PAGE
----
When you consider the money involved this is pretty staggering news, but even more staggering is what it says about reach. Console and PC games are often $40-$60 a pop, still seeking that premium dollar and working to get high ARPU. Mobile games are diminutive by comparison, with a $5 price point considered a big deal, and the usual value being more like $2. For mobile to eclipse premium products so comprehensively means there are potentially 20-30 times as many mobile game players out there than on older platforms.
Now can we really still claim that console and PC are the “core” while mobile is casual? Isn’t it time to rethink that language? Mobile isn’t slowing down. It’s not a temporary bubble from which all will eventually recover their sanity and return to old faithful. It’s already had several periods of excitement and stagnation, rejuvenation and exploitation. But people are still downloading apps like crazy anyway. Their appetite is permanent. Mobile, I’m willing to say, is now the core.
Analogies to cinema and television abound. Perhaps core as the big budget gaming experience and mobile and the make-do TV that isn’t available when it’s around. But I don’t think that holds much water. In the cinema/TV model there is a common user that chooses between the two depending on mood. This is not the case in gaming because platform selection requires platform purchase. The difference is more like the people who like music versus the people who like high end music hardware. It’s a harder choice.
The old “core” thus becomes the new “specialist”. Gaming gains a mainstream while its old subculture reinforces its position in an ever-narrowing landscape. That’s how it works. Now what’s left is for the more artistic side of mobile gaming development and publishing to step up creatively and – as I said last week – provide the HBO side to mobile culture.
This shift and its further potential brings up many interesting questions for developers. One is whether mobile is quietly building an army of new-gamers (as it were), folks for whom the past associations with gaming are tangental. Another is whether we’ll start to see a proper media develop around mobile gaming. That’s kind of a weird question given where we are today, but again that’s largely a matter of perspective. We only think it’s strange because we don’t see it yet.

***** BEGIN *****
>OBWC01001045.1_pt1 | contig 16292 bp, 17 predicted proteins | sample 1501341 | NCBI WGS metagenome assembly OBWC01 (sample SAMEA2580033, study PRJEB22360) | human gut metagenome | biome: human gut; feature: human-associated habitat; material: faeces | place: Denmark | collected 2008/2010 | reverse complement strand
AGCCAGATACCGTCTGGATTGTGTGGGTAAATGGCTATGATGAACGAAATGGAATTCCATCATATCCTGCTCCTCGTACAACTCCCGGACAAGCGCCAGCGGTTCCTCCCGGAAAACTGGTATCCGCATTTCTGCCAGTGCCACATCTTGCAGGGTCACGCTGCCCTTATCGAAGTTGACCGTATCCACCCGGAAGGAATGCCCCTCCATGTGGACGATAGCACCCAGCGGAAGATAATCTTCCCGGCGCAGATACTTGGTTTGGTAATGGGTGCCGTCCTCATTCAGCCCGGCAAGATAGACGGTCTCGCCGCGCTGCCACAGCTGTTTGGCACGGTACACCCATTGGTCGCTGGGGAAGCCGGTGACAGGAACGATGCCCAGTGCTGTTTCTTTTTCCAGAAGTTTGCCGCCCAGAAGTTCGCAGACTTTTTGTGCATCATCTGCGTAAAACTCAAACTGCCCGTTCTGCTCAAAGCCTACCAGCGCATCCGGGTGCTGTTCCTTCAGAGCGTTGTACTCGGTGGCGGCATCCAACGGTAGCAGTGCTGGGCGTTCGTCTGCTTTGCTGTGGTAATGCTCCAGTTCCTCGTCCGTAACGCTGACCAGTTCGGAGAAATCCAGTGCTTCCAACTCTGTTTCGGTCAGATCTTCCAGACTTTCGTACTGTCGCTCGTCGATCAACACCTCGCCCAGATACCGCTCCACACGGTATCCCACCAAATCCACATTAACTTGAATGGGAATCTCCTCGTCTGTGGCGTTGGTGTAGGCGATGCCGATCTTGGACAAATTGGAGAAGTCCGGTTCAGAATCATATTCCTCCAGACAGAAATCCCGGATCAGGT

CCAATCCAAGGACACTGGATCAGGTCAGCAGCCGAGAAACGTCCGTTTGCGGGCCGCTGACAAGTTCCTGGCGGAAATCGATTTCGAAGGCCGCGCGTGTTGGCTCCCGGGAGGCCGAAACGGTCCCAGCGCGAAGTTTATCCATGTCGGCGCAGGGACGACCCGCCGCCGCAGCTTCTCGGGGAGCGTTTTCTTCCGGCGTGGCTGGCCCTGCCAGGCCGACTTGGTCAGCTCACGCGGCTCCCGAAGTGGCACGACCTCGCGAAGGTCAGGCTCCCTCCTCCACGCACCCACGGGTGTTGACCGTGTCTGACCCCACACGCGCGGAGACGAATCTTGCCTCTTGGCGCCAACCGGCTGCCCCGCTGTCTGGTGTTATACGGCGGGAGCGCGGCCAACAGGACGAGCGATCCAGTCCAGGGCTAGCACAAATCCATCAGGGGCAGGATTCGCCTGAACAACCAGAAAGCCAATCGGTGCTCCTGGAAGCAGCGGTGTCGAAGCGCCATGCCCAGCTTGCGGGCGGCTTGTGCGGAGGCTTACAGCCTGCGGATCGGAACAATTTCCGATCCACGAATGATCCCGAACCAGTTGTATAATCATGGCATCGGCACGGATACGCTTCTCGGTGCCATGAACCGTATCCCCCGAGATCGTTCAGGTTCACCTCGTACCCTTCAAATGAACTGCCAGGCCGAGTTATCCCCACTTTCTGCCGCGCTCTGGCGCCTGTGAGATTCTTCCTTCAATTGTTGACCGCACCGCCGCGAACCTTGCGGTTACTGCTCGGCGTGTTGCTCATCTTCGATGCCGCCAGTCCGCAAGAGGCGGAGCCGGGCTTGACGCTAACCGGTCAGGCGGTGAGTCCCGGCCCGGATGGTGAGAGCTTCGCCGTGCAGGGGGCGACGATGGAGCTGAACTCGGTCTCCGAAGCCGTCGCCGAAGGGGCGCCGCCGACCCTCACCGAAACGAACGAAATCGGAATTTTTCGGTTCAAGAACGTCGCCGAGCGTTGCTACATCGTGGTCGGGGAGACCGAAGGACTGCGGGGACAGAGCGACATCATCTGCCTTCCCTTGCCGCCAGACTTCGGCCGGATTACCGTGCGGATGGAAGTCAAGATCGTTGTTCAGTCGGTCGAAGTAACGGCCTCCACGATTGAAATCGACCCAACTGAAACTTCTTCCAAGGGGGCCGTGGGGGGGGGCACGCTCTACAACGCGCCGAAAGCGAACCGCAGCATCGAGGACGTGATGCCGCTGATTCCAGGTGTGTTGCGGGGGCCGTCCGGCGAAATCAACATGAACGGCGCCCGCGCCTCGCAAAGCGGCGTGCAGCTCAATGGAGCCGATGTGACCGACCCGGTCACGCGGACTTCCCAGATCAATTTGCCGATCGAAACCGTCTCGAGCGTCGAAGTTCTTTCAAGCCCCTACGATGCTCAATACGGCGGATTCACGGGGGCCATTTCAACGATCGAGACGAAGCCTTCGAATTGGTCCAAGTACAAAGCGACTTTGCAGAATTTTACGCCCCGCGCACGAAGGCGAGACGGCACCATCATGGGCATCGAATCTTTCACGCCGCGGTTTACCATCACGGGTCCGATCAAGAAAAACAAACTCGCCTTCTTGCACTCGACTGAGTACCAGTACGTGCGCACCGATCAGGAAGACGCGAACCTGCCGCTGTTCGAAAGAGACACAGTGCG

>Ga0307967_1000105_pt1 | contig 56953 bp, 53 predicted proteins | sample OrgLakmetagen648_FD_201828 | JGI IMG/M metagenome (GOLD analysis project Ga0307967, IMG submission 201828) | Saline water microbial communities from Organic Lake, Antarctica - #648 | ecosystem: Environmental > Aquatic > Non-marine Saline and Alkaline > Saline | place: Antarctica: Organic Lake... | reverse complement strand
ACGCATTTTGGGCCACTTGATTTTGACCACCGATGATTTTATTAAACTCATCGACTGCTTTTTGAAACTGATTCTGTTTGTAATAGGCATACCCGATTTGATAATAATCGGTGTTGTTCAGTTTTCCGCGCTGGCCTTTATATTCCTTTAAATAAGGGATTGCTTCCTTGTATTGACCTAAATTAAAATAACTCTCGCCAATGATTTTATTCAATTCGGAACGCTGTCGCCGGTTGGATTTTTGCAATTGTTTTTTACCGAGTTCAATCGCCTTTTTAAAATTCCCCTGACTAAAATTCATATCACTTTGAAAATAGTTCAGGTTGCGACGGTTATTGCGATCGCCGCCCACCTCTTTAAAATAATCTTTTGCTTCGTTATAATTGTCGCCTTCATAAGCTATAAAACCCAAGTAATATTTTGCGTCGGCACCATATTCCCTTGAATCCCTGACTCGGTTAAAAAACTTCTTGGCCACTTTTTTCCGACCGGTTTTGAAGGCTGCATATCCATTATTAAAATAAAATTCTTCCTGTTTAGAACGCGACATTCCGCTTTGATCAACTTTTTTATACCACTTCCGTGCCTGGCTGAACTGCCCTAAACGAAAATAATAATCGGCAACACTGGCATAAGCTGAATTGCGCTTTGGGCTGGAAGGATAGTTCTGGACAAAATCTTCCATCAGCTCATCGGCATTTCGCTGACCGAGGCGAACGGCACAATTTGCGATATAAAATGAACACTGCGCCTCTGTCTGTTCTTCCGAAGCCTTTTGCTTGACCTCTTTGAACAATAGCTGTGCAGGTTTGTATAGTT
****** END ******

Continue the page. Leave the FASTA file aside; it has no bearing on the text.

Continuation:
But a third issue is whether mobile will be the bridge to permit the broadening of games. If I were a woman in games I’d really be asking whether I wanted to build on the older platforms any more given the demons that apparently live there (indeed as a man in games I’m asking the same question). Would I want to bother with all the old platforms and their conservative perspectives, or just aim for a fresh start? Does it really matter what the Steam crowd thinks versus what the iPhone or Android crowd might go for?
As I said at the start, it’s about perspective. As the shambling lich of Gamergate wanders around looking for the means to regenerate and finding none it reveals a hardened quality of the old core that is both unsavory and increasingly intolerant. It’s also smaller than it appears, demanding and expensive. As mobile becomes “the new core”, do “the new games” really need to put up with any of that crap any more?Featured Image: Twin Design/Shutterstock (IMAGE HAS BEEN MODIFIED)